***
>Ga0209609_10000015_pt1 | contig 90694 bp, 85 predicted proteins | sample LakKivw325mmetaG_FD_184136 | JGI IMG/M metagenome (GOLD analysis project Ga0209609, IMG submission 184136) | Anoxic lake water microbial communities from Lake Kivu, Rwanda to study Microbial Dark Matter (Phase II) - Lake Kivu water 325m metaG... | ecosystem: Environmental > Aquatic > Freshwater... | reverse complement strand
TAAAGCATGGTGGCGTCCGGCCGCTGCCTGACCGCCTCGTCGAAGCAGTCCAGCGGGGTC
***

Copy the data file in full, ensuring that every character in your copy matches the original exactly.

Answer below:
>Ga0209609_10000015_pt1 | contig 90694 bp, 85 predicted proteins | sample LakKivw325mmetaG_FD_184136 | JGI IMG/M metagenome (GOLD analysis project Ga0209609, IMG submission 184136) | Anoxic lake water microbial communities from Lake Kivu, Rwanda to study Microbial Dark Matter (Phase II) - Lake Kivu water 325m metaG... | ecosystem: Environmental > Aquatic > Freshwater... | reverse complement strand
TAAAGCATGGTGGCGTCCGGCCGCTGCCTGACCGCCTCGTCGAAGCAGTCCAGCGGGGTC